March 02, 2020
CARSON CITY, Nev. – Governor Steve Sisolak issued a proclamation declaring the week of March 1st School Social Work Week in Nevada.
The Governor’s proclamation celebrates the progress that has been made in the Silver State since the Office for a Safe and Respectful Learning Environment (OSRLE) was established at the Nevada Department of Education and highlights the rapid expansion of school social work services across the State over the past four years. Since 2016, the State has seen a more than 1200% increase in the number of social workers and other licensed mental health workers serving public school students.
“We have made tremendous strides in creating positive school environments where students feel safe and are able not only to learn, but to thrive,” said Jhone Ebert, Superintendent of Public Instruction. “The Department recognizes the critical role that school social workers play alongside other Specialized Instructional Support Personnel, including our dedicated school counselors and school psychologists, whom together create a safety net of comprehensive student supports.”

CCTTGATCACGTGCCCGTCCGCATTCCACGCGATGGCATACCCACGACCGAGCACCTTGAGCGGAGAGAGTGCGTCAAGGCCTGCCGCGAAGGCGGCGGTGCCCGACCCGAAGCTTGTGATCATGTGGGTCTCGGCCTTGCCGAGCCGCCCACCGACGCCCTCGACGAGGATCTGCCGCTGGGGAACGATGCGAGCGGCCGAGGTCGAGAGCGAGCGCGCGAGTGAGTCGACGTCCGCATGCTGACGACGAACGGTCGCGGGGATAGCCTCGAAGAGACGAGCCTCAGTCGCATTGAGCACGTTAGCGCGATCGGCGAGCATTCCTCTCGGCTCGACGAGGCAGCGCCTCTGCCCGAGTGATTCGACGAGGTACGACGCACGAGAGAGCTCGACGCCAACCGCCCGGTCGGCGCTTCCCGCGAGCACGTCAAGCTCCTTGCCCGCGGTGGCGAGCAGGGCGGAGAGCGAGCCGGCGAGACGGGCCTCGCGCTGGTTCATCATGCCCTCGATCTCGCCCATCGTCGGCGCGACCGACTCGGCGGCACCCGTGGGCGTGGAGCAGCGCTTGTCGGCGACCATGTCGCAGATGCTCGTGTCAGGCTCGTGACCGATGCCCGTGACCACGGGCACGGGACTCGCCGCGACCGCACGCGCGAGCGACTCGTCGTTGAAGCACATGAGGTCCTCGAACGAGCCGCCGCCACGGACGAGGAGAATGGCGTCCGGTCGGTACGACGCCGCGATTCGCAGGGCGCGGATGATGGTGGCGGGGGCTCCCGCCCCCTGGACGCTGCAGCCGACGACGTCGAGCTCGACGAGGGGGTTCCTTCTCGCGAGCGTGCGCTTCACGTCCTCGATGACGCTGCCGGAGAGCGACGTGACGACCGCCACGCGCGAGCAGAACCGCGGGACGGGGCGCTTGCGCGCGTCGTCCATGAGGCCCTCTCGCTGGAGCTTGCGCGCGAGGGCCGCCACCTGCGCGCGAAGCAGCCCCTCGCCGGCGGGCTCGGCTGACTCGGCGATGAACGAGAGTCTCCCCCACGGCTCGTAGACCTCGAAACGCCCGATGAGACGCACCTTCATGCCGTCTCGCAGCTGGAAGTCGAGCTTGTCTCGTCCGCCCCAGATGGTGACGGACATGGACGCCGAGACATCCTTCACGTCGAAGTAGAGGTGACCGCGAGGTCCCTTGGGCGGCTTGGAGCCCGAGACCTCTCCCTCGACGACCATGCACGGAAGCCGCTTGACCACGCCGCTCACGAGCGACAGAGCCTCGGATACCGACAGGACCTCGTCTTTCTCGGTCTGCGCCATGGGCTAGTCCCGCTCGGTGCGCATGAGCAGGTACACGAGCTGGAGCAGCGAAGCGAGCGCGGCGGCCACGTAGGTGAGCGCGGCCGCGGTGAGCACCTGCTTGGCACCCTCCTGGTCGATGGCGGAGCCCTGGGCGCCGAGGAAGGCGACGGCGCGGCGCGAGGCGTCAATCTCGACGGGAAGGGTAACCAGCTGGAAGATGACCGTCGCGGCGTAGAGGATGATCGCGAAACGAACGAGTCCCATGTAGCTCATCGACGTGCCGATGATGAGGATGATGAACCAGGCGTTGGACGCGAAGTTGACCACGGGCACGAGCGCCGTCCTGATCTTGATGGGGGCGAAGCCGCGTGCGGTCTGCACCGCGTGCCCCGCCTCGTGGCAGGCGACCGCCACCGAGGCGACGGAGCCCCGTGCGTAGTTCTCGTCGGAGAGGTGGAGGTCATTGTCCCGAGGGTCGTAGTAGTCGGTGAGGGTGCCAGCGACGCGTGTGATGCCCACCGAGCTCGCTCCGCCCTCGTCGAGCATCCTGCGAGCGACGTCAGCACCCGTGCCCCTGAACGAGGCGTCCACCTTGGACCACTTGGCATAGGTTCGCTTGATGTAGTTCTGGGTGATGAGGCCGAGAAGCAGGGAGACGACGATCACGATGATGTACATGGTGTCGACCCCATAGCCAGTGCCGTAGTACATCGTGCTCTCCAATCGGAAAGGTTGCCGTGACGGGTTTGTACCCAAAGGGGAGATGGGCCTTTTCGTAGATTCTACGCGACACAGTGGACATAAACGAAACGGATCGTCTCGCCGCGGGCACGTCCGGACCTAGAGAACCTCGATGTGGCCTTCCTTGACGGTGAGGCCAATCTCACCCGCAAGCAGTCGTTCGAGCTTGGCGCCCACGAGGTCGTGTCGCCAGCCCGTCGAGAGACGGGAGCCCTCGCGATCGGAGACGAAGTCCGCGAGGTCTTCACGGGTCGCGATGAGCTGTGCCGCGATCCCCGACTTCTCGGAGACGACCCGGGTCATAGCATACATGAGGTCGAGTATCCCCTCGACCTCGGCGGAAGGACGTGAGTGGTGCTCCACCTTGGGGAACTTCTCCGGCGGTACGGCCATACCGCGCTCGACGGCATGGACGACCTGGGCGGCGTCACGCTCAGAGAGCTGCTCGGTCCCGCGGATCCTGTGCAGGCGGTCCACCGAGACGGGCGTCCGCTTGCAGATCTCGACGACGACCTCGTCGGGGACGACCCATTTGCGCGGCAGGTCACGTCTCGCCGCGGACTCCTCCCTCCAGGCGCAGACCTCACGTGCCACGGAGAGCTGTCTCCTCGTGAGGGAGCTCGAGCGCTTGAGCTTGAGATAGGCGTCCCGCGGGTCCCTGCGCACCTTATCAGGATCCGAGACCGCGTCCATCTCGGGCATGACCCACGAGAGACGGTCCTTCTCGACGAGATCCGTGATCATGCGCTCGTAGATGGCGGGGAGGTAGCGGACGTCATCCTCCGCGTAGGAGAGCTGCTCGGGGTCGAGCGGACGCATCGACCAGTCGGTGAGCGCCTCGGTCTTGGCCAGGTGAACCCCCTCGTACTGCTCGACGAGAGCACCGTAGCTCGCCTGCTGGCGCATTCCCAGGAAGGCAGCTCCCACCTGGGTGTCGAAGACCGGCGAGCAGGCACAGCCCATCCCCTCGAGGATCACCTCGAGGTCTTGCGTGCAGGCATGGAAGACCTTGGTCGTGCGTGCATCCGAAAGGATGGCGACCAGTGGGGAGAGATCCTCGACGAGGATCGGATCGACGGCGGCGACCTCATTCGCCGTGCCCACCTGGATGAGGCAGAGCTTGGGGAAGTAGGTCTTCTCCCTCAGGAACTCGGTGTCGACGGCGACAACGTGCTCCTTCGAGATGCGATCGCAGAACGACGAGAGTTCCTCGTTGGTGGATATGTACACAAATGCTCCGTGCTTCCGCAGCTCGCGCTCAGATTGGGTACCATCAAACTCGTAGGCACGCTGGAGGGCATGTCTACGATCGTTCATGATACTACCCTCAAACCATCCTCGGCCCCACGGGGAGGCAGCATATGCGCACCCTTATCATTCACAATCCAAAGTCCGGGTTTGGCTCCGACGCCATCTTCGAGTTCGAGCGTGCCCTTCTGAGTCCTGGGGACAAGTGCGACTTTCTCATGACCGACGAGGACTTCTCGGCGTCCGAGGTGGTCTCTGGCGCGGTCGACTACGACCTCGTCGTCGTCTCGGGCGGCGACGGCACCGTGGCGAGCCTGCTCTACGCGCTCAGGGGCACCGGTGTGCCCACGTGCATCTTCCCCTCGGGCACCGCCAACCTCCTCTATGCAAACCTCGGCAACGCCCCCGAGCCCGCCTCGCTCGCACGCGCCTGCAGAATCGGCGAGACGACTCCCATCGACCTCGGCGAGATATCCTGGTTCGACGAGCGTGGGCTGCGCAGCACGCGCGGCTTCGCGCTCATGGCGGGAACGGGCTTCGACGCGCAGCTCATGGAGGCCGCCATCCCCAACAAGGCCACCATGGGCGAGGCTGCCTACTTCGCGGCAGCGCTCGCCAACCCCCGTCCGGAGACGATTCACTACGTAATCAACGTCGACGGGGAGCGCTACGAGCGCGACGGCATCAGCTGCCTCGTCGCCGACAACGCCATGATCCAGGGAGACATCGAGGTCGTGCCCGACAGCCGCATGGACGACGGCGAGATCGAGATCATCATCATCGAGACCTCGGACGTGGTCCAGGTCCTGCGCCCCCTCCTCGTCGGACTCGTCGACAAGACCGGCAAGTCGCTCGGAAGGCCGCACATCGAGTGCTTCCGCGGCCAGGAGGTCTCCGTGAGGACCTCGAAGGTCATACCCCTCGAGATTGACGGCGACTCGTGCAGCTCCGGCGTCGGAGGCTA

The 2019 Legislative Session resulted in increased funding for the Social Workers in Schools (SWxS) State block grant, which was one of four components of a new School Safety account. The Legislature and Governor invested over $75 million to promote a comprehensive approach to school safety in Nevada.
Governor Sisolak’s proclamation coincides with National School Social Work Week.
With the theme of "Beacon of Hope,” school social workers across the country will shine a light on their fundamental role in helping students meet the academic, social, and emotional challenges on the road to becoming successful and productive young adults. Under the leadership of the School Social Work Association of America (SSWAA), the only national organization exclusively dedicated to the profession of school social work, this celebration will emphasize school social work contributions as a valuable voice on the school’s multi-disciplinary team, in linking families to community resources, and of focusing on the “whole child.”